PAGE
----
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During Debate Over Supportive Housing Near Farmers Market, Suhm Reveals City Will Seek Private Operator For Market Within 10 Days

For the last two days my inbox has been flooded -- flooded -- with emails from residents and property owners around the downtown farmers market, each one of which more or less says the same thing: Those two supportive housing projects being proposed downtown -- Larry Hamilton and John Greenan's Cadillac Apartments on Cadiz and S. Ervay in the shadow of City Hall and First Presbyterian and Family Gateway's Evergreen Residences at nearby 1701 Canton -- are bad for the area, especially given their proximity to The Bridge. They each point to high crime around the market, and the crumbling buildings that line that side of the Central Business District. No more homeless, they say; enough's enough. Which all sounds very, very familiar.

And so, once again, the familiar names and faces -- among them Dallas Farmers Market-area property manager Tanya Ragan, resident Leslie Ingendorf, architect Craig Melde -- lined up to offer the council their myriad reasons for opposing the projects. Said Melde, who wants to do more development in the area, putting more supportive housing down there "will not contribute to that positive environment" the city claims it wants for the market; added Ragan, "Last year we opposed two supportive housing projects in the farmers market area ... and fortunately both were stopped. Flash forward one year, and there are two more."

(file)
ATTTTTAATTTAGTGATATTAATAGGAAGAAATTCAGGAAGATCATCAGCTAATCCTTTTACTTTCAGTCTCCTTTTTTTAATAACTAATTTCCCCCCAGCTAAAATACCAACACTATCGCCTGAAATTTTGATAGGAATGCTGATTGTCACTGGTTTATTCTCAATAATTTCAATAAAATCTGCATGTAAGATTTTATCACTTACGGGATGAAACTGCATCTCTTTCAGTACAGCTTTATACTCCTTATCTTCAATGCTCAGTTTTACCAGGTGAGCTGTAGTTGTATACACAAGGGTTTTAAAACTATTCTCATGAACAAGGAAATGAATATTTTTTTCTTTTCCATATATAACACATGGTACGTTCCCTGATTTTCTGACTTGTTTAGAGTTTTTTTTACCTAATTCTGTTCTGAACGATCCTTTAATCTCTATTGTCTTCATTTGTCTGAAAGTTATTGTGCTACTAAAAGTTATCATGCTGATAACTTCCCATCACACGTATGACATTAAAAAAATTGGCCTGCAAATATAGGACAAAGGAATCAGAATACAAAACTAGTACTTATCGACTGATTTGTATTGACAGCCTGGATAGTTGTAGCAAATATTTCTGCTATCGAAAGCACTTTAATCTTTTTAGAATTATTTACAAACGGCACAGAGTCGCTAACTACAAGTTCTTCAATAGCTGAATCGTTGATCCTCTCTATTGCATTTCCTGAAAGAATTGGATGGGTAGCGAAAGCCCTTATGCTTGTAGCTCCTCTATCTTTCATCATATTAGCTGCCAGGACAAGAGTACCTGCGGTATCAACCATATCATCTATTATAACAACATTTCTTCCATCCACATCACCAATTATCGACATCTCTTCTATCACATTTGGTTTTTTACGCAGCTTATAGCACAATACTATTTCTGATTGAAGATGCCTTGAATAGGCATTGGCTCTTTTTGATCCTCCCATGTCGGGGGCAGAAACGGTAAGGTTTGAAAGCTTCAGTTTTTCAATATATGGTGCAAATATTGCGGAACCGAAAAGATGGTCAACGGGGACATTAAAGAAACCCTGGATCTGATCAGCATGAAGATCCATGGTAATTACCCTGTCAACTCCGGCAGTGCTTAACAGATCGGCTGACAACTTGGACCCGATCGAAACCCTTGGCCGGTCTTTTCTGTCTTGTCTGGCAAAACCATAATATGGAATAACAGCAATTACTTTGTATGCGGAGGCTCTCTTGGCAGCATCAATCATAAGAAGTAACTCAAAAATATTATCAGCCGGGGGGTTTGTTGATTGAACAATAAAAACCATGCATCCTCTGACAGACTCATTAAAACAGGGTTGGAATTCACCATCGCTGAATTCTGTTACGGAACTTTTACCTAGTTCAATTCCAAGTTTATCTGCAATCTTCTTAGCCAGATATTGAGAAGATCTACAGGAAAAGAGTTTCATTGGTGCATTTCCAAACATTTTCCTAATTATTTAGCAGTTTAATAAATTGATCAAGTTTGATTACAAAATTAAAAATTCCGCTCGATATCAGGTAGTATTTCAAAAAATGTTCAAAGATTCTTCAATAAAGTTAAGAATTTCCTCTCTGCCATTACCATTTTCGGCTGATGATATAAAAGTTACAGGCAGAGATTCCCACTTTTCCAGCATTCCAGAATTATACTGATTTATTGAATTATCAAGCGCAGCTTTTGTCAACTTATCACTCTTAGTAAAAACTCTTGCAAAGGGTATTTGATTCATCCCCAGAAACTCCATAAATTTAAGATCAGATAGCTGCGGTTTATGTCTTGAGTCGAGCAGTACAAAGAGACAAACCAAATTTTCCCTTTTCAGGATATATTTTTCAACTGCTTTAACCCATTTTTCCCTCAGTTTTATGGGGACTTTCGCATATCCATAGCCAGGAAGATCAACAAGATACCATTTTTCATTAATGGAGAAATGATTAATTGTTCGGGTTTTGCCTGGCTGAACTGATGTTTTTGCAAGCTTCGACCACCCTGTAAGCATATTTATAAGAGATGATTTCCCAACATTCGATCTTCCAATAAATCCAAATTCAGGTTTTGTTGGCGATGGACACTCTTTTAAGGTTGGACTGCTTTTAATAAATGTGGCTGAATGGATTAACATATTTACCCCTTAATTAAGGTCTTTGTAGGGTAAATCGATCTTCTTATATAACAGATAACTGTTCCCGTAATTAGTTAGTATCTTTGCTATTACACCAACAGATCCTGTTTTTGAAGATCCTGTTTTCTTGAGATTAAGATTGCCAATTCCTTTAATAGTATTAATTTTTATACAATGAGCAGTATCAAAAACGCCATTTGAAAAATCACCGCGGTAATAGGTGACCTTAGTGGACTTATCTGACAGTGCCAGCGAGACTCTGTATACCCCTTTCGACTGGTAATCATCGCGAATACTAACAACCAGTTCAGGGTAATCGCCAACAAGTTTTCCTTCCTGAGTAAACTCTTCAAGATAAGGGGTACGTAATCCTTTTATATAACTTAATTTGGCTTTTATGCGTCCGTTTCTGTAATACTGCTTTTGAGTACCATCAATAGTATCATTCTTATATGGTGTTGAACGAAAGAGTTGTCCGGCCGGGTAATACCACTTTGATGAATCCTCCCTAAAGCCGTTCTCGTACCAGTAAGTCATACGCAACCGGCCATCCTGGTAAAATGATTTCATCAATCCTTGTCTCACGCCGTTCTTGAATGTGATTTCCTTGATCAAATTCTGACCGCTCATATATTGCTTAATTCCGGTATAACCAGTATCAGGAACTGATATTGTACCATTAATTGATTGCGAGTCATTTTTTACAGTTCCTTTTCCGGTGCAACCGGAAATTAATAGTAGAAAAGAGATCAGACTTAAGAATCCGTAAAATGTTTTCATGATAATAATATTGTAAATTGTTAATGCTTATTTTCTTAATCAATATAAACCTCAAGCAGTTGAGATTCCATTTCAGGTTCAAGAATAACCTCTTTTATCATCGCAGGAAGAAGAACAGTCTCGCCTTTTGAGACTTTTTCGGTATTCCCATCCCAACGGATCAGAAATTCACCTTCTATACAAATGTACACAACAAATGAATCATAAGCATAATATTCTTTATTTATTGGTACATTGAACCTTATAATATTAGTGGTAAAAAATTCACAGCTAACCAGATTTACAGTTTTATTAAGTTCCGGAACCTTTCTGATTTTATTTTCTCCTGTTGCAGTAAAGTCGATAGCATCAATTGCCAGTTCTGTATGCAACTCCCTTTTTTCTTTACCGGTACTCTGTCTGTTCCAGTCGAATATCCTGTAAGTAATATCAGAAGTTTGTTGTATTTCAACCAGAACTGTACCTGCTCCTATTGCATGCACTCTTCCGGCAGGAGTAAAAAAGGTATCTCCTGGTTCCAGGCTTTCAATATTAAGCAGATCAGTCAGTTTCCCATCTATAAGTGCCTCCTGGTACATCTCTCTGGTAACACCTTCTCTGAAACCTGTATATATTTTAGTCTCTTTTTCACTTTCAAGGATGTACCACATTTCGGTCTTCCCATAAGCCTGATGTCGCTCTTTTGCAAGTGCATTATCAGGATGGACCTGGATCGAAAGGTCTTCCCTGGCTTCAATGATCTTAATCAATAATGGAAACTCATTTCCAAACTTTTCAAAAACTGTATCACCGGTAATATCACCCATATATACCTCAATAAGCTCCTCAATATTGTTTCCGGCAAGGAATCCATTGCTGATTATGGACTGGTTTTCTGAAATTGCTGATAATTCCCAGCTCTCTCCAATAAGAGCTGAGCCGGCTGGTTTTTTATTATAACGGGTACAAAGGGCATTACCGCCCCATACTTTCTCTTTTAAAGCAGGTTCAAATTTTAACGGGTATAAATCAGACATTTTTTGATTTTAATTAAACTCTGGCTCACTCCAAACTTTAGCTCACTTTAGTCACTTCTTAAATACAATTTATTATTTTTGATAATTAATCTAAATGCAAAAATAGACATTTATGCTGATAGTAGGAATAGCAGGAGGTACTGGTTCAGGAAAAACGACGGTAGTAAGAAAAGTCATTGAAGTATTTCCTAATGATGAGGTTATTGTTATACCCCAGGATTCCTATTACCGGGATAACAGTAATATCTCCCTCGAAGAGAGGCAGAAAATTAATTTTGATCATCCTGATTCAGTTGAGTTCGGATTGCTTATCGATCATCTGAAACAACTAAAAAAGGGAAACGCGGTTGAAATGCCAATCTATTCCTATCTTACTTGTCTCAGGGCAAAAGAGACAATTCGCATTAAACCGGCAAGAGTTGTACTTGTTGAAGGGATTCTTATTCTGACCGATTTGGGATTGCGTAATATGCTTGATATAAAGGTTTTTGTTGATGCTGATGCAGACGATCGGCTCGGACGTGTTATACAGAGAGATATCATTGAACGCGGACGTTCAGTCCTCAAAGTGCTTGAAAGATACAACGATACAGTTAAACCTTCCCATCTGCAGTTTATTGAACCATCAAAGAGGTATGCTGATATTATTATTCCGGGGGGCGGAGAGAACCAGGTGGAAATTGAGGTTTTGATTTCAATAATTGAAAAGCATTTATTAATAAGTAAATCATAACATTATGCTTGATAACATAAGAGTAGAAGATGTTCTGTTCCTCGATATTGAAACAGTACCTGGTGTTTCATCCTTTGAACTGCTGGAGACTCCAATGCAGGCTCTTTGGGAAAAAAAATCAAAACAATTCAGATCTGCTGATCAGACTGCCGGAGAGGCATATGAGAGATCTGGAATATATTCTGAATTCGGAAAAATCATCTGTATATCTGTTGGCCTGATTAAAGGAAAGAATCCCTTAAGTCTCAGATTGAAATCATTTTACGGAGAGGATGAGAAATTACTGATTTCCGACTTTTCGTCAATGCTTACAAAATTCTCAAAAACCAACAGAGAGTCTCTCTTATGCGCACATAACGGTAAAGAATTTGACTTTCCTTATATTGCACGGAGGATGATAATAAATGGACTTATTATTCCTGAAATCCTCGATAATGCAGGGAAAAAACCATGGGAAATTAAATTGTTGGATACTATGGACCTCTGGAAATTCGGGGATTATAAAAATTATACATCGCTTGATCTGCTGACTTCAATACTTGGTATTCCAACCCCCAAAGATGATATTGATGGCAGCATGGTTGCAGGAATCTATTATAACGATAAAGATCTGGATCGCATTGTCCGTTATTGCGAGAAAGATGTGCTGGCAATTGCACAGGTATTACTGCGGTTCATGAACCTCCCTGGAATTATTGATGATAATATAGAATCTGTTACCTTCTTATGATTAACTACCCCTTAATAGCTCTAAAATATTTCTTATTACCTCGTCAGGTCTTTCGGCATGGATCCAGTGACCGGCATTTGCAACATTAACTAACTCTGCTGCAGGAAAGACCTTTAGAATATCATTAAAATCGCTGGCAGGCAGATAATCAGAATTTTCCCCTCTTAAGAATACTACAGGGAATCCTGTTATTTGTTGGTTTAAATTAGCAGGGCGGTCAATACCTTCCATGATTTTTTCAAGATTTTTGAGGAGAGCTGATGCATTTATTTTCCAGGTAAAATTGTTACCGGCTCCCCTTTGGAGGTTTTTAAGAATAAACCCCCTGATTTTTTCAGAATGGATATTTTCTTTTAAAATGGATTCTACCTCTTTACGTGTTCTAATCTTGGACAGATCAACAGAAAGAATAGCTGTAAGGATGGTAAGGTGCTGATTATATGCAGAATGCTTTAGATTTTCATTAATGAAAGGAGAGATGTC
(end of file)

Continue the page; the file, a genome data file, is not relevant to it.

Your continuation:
But Melde noted during his speech in opposition that he's on Economic Development's task force looking at privatizing the Dallas Farmers Market -- this, after an earlier effort to do so came up short. At which point City Manager Mary Suhm chimed in with further explanation, telling the council that Assistant City Manager Ryan Evans has been working on the request for proposals for "the last several months" while also "working with individuals who are interested" in taking over the market.

"An RFP will be going out in the next week, 10 days," Suhm told the council. "I believe that's a very viable opportunity to improve and expand the life of that area."

Angela Hunt asked Suhm to come to her Quality of Life Committee sooner than later with a briefing outlining plans to grow the area. Because, said Hunt, she too has spent several months, along with Mayor Mike Rawlings, meeting with The Bridge higher-ups and Downtown Dallas Inc. execs about crime in the area and issues involving "the accessibility of nonprofits during the day" and how "that leads some of the homeless to the farmers market area and leads to many of the problems we've heard about."

Said Hunt of the Dallas Farmers Market itself: "Having been at the farmers market numerous times I've seen those problems, and we need a plan to address that, a plan of action of how we're going to work with those property owners to get this resolved to the best of our ability. The farmers market is such a big asset, I feel like we're floundering, and I hate when I go to these other cities and see their markets thriving, I'm so jealous. I don't want to be jealous."